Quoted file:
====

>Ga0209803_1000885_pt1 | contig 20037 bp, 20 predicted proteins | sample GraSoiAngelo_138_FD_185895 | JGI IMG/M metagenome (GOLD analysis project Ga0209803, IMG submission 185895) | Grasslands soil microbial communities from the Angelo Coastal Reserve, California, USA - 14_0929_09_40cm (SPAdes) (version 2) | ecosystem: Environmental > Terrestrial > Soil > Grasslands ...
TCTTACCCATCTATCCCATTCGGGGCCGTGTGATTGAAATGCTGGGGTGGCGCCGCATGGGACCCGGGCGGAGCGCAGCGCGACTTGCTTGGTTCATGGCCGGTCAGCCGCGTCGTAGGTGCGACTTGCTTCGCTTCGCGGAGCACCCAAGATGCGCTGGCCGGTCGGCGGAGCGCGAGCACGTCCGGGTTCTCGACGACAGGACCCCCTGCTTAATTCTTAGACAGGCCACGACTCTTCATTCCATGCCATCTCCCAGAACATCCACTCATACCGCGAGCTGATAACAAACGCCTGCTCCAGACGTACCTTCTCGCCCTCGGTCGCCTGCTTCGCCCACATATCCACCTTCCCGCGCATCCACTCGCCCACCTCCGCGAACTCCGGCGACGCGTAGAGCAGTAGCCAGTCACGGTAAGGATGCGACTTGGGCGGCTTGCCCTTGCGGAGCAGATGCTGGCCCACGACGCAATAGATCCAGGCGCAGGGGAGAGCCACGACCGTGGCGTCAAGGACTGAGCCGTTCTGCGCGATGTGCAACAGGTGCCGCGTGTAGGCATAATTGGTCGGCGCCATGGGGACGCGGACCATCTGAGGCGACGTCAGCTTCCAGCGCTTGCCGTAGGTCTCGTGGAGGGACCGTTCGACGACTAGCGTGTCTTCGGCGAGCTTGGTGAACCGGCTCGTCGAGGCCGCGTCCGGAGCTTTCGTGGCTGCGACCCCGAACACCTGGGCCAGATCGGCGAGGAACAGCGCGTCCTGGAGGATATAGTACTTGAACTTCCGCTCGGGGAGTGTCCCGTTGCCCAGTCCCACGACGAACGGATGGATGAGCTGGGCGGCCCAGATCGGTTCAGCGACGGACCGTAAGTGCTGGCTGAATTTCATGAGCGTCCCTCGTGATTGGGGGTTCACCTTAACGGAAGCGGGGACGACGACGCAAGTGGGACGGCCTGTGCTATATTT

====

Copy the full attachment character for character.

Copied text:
>Ga0209803_1000885_pt1 | contig 20037 bp, 20 predicted proteins | sample GraSoiAngelo_138_FD_185895 | JGI IMG/M metagenome (GOLD analysis project Ga0209803, IMG submission 185895) | Grasslands soil microbial communities from the Angelo Coastal Reserve, California, USA - 14_0929_09_40cm (SPAdes) (version 2) | ecosystem: Environmental > Terrestrial > Soil > Grasslands ...
TCTTACCCATCTATCCCATTCGGGGCCGTGTGATTGAAATGCTGGGGTGGCGCCGCATGGGACCCGGGCGGAGCGCAGCGCGACTTGCTTGGTTCATGGCCGGTCAGCCGCGTCGTAGGTGCGACTTGCTTCGCTTCGCGGAGCACCCAAGATGCGCTGGCCGGTCGGCGGAGCGCGAGCACGTCCGGGTTCTCGACGACAGGACCCCCTGCTTAATTCTTAGACAGGCCACGACTCTTCATTCCATGCCATCTCCCAGAACATCCACTCATACCGCGAGCTGATAACAAACGCCTGCTCCAGACGTACCTTCTCGCCCTCGGTCGCCTGCTTCGCCCACATATCCACCTTCCCGCGCATCCACTCGCCCACCTCCGCGAACTCCGGCGACGCGTAGAGCAGTAGCCAGTCACGGTAAGGATGCGACTTGGGCGGCTTGCCCTTGCGGAGCAGATGCTGGCCCACGACGCAATAGATCCAGGCGCAGGGGAGAGCCACGACCGTGGCGTCAAGGACTGAGCCGTTCTGCGCGATGTGCAACAGGTGCCGCGTGTAGGCATAATTGGTCGGCGCCATGGGGACGCGGACCATCTGAGGCGACGTCAGCTTCCAGCGCTTGCCGTAGGTCTCGTGGAGGGACCGTTCGACGACTAGCGTGTCTTCGGCGAGCTTGGTGAACCGGCTCGTCGAGGCCGCGTCCGGAGCTTTCGTGGCTGCGACCCCGAACACCTGGGCCAGATCGGCGAGGAACAGCGCGTCCTGGAGGATATAGTACTTGAACTTCCGCTCGGGGAGTGTCCCGTTGCCCAGTCCCACGACGAACGGATGGATGAGCTGGGCGGCCCAGATCGGTTCAGCGACGGACCGTAAGTGCTGGCTGAATTTCATGAGCGTCCCTCGTGATTGGGGGTTCACCTTAACGGAAGCGGGGACGACGACGCAAGTGGGACGGCCTGTGCTATATTT